Posted by: Dorothea Preis   in News

Last Sunday, I had the pleasure to attend a performance of Shakespeare’s Richard III at the Genesian Theatre in Sydney.  A friend of mine, who has a subscription to this theatre, knew of a spare ticket and immediately thought of me and my interest in Richard III.

The Genisian Theatre is a non-professional group, named after the patron saint of actors, St Genesius, and is operating from a historic church.  The term ‘non-professional’ might be a bit misleading as the programme tells us that for example  Baz Luhrmann, Bryan Brown and John Bell are alumni of this theatre.

This production was directed by Gary Dooley, who had lately been working in Northampton in the UK.  Another example of  the serendipity we have seen in the whole project of finding Richard’s remains:  he was offered the position at the same time as Richard’s remains were found in Leicester.

At the general meeting of the NSW Branch the day before I saw this Richard III, our speakers had talked about ‘Richard III in movies’, which had been serendipitous as well, as it allowed me comparisons.  Like the McKellan film version, this production was set in a 1940s England.  You can find a short YouTube clip of Gary Dooley talking about his production here.

The title character was played by Roger Gimblett, who dominated the stage, both physically – he was easily the tallest and most strongly built actor in the cast – as well in his performance.  He had all the attributes of Shakespeare’s baddie:  a substantial hump, one arm immobile and in a sling, and limping around the stage.  Of course, we now know that the real Richard was completely different, as well as younger.  And somehow I could not keep recent events out of my thoughts:  when Richard says in the evening before the Battle of Bosworth “Up with my tent.  Here I will lie tonight, but where tomorrow?”  (Act 5.3), I wanted to shout “Under a carpark!”

Another mentionable performance was that of Dominic McDonald, whose Buckingham was wonderfully flamboyant, complete with a cigarette nearly constantly in his fingers (which interestingly never seemed to get any shorter).

Surprisingly, the princes were played by actors with the upper half of life-size dolls strapped to their bodies.  I have to admit that I found this difficult to explain.  Possibly it was to symbolise that they are not individual characters, but just objectified obstacles in Richard’s way to the throne.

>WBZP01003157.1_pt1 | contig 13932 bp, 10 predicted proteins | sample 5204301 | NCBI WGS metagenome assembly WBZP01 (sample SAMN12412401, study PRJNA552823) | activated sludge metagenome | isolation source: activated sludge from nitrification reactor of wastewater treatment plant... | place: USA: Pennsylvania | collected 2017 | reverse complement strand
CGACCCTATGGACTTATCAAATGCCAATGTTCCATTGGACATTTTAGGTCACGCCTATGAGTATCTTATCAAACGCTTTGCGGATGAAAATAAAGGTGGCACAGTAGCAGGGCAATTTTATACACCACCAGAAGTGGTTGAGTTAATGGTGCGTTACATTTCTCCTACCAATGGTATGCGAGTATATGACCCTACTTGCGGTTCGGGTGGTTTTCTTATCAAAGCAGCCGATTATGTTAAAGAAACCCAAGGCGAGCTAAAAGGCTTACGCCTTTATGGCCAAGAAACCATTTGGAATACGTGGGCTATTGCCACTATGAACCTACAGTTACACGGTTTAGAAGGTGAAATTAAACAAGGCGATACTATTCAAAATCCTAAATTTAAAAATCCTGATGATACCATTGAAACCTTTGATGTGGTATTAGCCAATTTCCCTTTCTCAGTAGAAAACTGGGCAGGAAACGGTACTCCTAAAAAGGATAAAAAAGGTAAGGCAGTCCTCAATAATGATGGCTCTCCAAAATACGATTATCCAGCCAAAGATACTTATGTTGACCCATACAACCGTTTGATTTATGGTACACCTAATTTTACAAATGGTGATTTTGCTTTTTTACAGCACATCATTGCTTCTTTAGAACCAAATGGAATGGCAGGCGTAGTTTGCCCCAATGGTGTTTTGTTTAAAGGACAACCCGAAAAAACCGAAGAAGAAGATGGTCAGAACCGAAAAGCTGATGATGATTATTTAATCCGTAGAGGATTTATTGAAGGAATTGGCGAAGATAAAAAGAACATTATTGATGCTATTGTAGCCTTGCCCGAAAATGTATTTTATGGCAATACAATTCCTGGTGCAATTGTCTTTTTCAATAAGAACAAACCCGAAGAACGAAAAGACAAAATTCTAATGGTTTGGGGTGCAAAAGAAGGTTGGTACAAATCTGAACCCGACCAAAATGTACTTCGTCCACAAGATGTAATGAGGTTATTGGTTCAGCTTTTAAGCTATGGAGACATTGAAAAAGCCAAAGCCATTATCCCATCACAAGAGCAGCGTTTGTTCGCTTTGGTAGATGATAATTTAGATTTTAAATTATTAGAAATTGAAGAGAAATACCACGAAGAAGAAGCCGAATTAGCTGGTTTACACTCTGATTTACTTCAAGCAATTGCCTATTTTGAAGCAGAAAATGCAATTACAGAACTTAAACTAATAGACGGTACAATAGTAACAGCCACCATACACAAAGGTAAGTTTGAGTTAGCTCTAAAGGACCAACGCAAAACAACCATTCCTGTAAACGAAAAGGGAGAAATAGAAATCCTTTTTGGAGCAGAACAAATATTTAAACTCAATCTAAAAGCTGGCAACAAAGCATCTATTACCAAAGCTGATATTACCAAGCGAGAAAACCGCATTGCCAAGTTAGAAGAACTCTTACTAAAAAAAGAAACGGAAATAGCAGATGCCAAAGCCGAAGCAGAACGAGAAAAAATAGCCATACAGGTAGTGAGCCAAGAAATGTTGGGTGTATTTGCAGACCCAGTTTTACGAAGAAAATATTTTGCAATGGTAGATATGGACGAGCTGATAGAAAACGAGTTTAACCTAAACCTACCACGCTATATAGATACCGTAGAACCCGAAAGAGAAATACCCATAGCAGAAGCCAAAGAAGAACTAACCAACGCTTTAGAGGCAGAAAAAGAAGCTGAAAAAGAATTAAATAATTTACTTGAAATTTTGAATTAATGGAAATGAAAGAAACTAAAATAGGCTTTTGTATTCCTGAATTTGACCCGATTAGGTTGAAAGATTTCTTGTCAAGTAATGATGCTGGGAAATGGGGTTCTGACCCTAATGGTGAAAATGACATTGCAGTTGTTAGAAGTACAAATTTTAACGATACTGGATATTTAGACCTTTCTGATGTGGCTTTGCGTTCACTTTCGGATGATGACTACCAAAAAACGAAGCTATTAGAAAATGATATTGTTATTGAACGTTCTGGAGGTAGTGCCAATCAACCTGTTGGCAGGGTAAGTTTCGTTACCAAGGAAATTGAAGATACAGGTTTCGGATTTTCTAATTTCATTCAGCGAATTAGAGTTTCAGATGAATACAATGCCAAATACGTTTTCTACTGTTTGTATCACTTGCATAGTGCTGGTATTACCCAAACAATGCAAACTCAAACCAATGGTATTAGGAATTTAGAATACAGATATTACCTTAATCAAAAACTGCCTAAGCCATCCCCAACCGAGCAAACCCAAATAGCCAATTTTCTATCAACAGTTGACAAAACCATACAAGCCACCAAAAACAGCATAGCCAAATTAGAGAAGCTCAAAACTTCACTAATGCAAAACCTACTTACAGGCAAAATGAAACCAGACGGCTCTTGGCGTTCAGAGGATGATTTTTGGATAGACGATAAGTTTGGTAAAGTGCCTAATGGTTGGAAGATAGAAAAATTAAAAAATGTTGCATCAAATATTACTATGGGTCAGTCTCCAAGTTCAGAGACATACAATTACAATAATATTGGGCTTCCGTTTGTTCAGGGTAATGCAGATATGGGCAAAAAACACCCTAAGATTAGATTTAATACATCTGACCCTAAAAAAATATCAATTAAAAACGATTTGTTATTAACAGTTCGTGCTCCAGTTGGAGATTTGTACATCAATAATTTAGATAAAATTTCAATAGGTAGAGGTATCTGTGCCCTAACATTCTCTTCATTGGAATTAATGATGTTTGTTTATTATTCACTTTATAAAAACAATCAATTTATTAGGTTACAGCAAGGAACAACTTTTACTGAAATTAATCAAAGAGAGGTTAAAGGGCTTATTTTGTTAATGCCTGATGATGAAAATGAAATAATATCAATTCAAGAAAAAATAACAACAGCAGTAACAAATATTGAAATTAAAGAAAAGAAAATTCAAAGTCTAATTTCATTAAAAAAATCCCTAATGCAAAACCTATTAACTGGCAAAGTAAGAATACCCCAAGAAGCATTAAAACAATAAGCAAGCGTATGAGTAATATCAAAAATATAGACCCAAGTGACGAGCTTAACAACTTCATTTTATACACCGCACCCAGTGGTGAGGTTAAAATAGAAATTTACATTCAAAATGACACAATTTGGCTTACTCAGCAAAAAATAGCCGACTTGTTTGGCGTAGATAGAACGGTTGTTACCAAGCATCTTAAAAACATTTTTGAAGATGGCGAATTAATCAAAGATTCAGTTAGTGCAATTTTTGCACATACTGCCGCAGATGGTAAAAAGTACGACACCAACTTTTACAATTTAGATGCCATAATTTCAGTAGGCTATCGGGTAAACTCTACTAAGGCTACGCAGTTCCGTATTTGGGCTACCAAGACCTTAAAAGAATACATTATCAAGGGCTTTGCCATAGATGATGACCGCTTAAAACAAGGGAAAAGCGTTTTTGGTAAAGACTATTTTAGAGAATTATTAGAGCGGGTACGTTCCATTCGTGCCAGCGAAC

It might have been my Ricardian bias, but after all the killing and general deviousness Richard had displayed throughout, I could not help but feel sorry for him during his sleepless night before the Battle of Bosworth with a bottle of red wine and ghosts haunting him.

On the other hand Richmond (Patrick Magee) appears as the superstar, giving his rousing speech on a radio.  However, his speeches seemed not to reflect his true feelings, while his finishing speech in spite of all its conciliatory words – rather like Richard’s earlier speech to the Mayor and Citizens (Act 3.7) – appeared like spin and even had a certain menacing aura about it, as if there was really very little difference between the two.  Or was this just a bit of wishful thinking on my part?

As this is a relatively small theatre, many actors played two or more roles.  It was probably historically quite appropriate to have Patrick Magee play both Richmond and the Bishop of Ely, John Morton.  Earlier in the play, he had also played Dorset and it was amazing how different he was in each role.  Dorset was a lanky youth, Ely a churchman of some standing and Richmond the superstar.

Several of our branch members had attended an earlier performance on 10 March, which was followed by a panel discussion featuring the director, Gary Dooley,  the actor playing Richard (Roger Gimblett) and our branch secretary Julia speaking on behalf of the historical Richard.

The Genesian Theatre is well aware of the difference between the stage and the historical character.  Gary states in the programme that the play “was never intended to be a history lesson.  If you want to find out about the historical character, read a history book” – or you could give the Richard III Society a try!  In the foyer there is also an information board with information on the historical Richard, with a picture of the facial reconstruction.

A big thank you to Elaine for inviting to this memorable experience!

Tags: ,

This entry was posted on Monday, April 15th, 2013 at 17:33 and is filed under News. You can follow any responses to this entry through the RSS 2.0 feed. You can leave a response, or trackback from your own site.

One Trackback/Ping

  1. Richard III Society of NSW » Blog Archive » THE ROCKS WINDMILL    Apr 16 2013 / 6pm:

    […] plays, even if copped quite some disbelief on social media when I revealed that I watched his Richard III.  Shakespeare’s plays are great on stage, that’s what they have always been intended […]

Leave a reply

Name (*)
Mail (will not be published) (*)